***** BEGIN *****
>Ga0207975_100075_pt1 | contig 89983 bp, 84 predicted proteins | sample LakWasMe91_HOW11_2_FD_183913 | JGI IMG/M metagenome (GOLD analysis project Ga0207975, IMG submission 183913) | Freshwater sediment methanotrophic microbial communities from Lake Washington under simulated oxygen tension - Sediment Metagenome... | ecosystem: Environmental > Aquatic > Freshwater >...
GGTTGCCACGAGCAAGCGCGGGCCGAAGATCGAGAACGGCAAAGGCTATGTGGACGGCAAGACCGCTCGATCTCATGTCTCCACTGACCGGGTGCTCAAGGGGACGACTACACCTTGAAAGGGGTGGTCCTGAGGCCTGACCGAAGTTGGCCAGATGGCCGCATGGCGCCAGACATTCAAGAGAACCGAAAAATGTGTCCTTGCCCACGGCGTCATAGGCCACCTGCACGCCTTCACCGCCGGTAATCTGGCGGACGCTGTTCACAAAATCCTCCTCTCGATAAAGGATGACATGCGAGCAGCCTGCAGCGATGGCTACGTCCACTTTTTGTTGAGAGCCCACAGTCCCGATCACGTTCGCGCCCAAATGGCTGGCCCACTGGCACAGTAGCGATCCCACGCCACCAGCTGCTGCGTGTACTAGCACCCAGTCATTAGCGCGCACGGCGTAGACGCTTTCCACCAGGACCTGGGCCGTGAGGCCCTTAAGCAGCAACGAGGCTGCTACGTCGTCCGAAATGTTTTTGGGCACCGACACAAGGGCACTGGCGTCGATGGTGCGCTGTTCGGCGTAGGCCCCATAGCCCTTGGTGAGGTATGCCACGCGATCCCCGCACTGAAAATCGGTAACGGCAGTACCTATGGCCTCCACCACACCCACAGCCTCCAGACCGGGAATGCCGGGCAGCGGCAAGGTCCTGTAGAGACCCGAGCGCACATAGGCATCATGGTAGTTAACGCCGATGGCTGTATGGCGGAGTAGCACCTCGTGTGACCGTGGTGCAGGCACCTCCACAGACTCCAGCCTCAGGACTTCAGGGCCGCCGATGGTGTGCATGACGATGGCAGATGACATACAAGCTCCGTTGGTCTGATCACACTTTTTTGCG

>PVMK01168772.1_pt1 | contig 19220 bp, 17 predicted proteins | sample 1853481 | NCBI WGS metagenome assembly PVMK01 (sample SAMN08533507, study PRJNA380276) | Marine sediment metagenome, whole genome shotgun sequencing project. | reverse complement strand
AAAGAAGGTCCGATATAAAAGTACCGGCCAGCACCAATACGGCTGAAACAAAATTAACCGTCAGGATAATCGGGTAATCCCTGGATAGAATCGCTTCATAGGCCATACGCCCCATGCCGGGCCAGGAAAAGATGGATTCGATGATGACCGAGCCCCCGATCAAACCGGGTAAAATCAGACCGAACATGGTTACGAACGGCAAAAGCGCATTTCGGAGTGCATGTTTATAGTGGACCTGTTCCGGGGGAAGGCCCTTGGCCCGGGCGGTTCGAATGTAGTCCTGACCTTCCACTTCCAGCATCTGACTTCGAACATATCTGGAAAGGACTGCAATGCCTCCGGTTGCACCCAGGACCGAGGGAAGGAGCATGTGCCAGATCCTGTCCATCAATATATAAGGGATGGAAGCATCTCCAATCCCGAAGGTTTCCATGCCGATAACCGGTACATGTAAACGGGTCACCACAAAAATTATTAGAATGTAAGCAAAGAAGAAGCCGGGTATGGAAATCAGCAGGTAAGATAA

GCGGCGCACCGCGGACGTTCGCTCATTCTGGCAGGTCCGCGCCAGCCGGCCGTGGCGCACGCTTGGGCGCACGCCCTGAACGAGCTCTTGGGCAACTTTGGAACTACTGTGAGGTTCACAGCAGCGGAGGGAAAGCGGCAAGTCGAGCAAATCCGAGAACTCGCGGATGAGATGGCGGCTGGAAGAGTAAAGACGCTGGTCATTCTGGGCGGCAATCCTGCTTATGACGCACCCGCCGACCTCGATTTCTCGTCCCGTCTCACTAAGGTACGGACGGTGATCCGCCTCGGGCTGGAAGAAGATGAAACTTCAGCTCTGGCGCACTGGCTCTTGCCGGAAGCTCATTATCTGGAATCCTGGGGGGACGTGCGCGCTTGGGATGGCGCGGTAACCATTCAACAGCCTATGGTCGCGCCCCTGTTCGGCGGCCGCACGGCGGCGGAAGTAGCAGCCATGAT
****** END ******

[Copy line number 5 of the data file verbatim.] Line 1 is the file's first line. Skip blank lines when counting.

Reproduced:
GCGGCGCACCGCGGACGTTCGCTCATTCTGGCAGGTCCGCGCCAGCCGGCCGTGGCGCACGCTTGGGCGCACGCCCTGAACGAGCTCTTGGGCAACTTTGGAACTACTGTGAGGTTCACAGCAGCGGAGGGAAAGCGGCAAGTCGAGCAAATCCGAGAACTCGCGGATGAGATGGCGGCTGGAAGAGTAAAGACGCTGGTCATTCTGGGCGGCAATCCTGCTTATGACGCACCCGCCGACCTCGATTTCTCGTCCCGTCTCACTAAGGTACGGACGGTGATCCGCCTCGGGCTGGAAGAAGATGAAACTTCAGCTCTGGCGCACTGGCTCTTGCCGGAAGCTCATTATCTGGAATCCTGGGGGGACGTGCGCGCTTGGGATGGCGCGGTAACCATTCAACAGCCTATGGTCGCGCCCCTGTTCGGCGGCCGCACGGCGGCGGAAGTAGCAGCCATGAT